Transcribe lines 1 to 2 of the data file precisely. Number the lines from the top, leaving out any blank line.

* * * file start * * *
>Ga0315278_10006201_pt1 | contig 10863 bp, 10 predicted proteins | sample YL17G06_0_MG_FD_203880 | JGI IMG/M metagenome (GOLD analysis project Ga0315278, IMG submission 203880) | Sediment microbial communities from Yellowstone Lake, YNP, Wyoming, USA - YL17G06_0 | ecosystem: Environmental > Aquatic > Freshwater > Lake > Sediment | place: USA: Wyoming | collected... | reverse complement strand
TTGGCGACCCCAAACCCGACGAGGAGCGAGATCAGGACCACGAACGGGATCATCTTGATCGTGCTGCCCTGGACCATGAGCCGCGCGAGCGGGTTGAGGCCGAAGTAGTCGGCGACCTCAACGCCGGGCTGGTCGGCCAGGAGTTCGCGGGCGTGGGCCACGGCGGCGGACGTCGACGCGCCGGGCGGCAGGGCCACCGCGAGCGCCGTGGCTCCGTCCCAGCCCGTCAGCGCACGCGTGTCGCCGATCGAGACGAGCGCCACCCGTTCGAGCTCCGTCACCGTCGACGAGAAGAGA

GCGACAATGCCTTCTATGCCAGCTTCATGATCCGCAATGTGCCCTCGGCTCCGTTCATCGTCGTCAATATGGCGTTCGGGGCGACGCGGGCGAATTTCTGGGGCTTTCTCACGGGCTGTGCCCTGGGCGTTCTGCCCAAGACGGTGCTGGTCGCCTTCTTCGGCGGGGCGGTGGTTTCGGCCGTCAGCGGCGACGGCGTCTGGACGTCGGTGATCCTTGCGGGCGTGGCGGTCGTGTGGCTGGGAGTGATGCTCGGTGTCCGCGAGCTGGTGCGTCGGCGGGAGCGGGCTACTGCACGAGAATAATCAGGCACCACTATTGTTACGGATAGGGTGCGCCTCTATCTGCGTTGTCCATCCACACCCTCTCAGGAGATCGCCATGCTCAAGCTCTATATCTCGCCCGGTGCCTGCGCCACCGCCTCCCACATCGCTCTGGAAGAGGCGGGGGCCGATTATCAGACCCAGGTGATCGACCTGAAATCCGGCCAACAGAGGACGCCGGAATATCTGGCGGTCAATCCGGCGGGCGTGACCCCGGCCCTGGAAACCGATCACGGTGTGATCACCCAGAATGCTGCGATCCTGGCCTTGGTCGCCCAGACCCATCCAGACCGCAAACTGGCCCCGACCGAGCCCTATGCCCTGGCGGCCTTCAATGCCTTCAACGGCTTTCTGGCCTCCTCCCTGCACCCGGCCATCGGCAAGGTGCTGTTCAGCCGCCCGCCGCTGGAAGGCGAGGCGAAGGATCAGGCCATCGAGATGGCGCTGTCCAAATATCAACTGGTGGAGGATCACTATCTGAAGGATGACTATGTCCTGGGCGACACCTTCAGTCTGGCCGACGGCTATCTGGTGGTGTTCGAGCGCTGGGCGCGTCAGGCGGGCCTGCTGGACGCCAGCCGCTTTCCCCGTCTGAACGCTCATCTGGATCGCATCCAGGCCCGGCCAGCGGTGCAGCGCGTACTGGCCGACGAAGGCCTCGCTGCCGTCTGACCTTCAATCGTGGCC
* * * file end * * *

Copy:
>Ga0315278_10006201_pt1 | contig 10863 bp, 10 predicted proteins | sample YL17G06_0_MG_FD_203880 | JGI IMG/M metagenome (GOLD analysis project Ga0315278, IMG submission 203880) | Sediment microbial communities from Yellowstone Lake, YNP, Wyoming, USA - YL17G06_0 | ecosystem: Environmental > Aquatic > Freshwater > Lake > Sediment | place: USA: Wyoming | collected... | reverse complement strand
TTGGCGACCCCAAACCCGACGAGGAGCGAGATCAGGACCACGAACGGGATCATCTTGATCGTGCTGCCCTGGACCATGAGCCGCGCGAGCGGGTTGAGGCCGAAGTAGTCGGCGACCTCAACGCCGGGCTGGTCGGCCAGGAGTTCGCGGGCGTGGGCCACGGCGGCGGACGTCGACGCGCCGGGCGGCAGGGCCACCGCGAGCGCCGTGGCTCCGTCCCAGCCCGTCAGCGCACGCGTGTCGCCGATCGAGACGAGCGCCACCCGTTCGAGCTCCGTCACCGTCGACGAGAAGAGA